Exiting the Exit Strategy
Neither the Fed, the Bank of England or the Bank of Canada can or plan to exit their quantitative easing policies any time soon.
Thursday's recovery in European & US bond yields is a stark reminder of the continued undoing of the 29-year bull market in bonds and the ensuing recovery in long term rates, whose dampening effect on equities is proving increasingly evident. The pullback in equities has helped cap down bond yields earlier in the week, especially as the US bond-issuing schedule took a break this week. But as the US Treasury sets to finance this years 300% increase in the deficit (from last year) and the inflationary tide of the Fed's injection reaches ashore, the upward run in yields could complete the retracement process of its 20-year downtrend.
Just as BoE Gov King cautioned today against expecting a rapid recovery (a way of tempering premature expectations of an exit strategy of current quantitative easing), Wednesday's FOMC announcement and Thursdays testimony by Fed Chairman Bernanke will contain similar reminders intended at containing the rapid backup in yields. If successful, the Fed would be spared its weekly shopping sprees of U.S. treasury purchases, which remain about 6 times less the amount sold by the US Treasury.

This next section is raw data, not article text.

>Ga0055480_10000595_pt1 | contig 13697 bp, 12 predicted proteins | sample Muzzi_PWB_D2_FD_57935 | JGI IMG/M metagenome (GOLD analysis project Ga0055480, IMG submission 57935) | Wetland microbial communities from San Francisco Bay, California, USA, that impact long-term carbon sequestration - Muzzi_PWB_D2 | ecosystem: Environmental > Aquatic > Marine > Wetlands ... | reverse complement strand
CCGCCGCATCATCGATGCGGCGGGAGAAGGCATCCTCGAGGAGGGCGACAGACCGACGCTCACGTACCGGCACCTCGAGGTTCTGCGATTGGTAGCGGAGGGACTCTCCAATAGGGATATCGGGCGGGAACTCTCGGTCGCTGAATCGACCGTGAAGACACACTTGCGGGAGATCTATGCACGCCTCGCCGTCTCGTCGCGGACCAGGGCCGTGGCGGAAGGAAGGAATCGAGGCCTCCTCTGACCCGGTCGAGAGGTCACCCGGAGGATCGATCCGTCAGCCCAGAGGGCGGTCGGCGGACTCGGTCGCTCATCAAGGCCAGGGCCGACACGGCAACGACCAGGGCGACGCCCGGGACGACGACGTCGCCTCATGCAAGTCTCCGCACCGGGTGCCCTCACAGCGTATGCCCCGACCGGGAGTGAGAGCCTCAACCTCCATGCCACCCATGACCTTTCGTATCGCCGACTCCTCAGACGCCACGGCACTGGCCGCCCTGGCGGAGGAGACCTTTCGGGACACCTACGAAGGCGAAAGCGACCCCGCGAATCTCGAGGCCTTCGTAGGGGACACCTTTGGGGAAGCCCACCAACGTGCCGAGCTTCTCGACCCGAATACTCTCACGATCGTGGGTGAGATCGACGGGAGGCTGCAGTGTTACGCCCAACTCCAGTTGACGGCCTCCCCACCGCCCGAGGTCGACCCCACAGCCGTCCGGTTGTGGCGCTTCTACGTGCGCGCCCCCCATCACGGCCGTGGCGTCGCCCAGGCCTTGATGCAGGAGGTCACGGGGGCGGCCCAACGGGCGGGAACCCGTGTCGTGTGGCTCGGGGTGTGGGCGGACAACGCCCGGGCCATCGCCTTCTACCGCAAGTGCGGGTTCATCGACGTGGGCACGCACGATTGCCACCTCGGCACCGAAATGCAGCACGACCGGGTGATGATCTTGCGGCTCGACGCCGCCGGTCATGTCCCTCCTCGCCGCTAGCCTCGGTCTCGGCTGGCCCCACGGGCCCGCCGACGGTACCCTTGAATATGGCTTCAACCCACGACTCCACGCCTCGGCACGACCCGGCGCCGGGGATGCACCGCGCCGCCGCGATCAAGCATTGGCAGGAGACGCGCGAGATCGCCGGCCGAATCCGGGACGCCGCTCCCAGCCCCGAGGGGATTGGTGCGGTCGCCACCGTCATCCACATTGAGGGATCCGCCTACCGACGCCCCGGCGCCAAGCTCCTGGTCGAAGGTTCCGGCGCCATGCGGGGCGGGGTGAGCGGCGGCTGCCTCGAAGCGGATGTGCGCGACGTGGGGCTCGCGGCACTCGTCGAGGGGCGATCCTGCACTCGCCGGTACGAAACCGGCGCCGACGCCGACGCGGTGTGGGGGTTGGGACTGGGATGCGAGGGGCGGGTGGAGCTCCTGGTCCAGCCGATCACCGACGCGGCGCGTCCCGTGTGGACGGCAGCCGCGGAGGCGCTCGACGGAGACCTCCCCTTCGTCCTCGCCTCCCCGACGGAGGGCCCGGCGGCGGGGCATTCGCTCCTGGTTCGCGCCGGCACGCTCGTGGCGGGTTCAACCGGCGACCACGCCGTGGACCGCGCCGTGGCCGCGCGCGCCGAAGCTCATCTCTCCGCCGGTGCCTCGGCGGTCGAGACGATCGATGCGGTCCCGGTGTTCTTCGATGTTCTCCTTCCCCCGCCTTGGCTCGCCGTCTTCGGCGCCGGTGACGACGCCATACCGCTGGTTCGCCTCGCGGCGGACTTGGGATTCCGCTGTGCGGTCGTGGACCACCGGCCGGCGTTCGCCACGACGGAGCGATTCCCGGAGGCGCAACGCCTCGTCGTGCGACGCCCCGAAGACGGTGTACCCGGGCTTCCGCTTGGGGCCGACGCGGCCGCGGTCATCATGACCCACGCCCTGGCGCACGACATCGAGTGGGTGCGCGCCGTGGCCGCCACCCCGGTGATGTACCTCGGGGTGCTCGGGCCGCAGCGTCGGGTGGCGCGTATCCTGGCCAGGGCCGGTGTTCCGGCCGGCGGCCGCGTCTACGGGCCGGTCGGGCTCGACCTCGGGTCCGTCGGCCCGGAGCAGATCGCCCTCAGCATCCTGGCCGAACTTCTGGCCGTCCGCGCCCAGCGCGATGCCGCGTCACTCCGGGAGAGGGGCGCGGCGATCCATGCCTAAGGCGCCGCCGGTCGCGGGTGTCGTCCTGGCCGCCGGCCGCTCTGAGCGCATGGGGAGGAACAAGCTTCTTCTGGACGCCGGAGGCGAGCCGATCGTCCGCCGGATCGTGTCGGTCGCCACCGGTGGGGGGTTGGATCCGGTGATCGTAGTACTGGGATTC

Two Tries for Bernanke: Equities risk extending their recent pullbacks in the event that (i) the FOMC statement makes no mention of additional bond purchases, (ii) expresses no verbal (or projected) improvement in GDP growth. Any excessive backup in bond yields on Wednesday could force Bernanke to revisit asset purchases the next day at his Congressional testimony. The FOMC statement will aim at primarily staving off expectations of a near-term hike in interest rates via reiterating its forecast for benign inflation. The inflation element of the statement will be used to temper any potential yield bounce resulting from a likely upward revision in the Feds central tendency forecasts.
Any sign the Fed will veer away from its asset-purchasing schedule could add momentum to the dollars corrective bounce. This would be especially encouraged by any prolonged aversion to risk appetite, June FOMC meetings have been largely important as they not only precede a 6-7 week FOMC meeting hiatus but also aim at clarifying the Fed's latest central tendency projections on GDP growth, unemployment rate and Personal Consumption Expenditure price. But as the above chart shows, the unfolding (downward) re-coupling between yields and the dollar manifests the Fed's efforts to cap down yields, which are insufficient to offset the avalanche of new borrowing hence keep yields higherbut sufficient in inflating interbank liquidity and increasing the supply of dollars.
Below are the short-term technical parameters for the latest bounce in appetite before aversion sets in anew ahead of the FOMC meeting.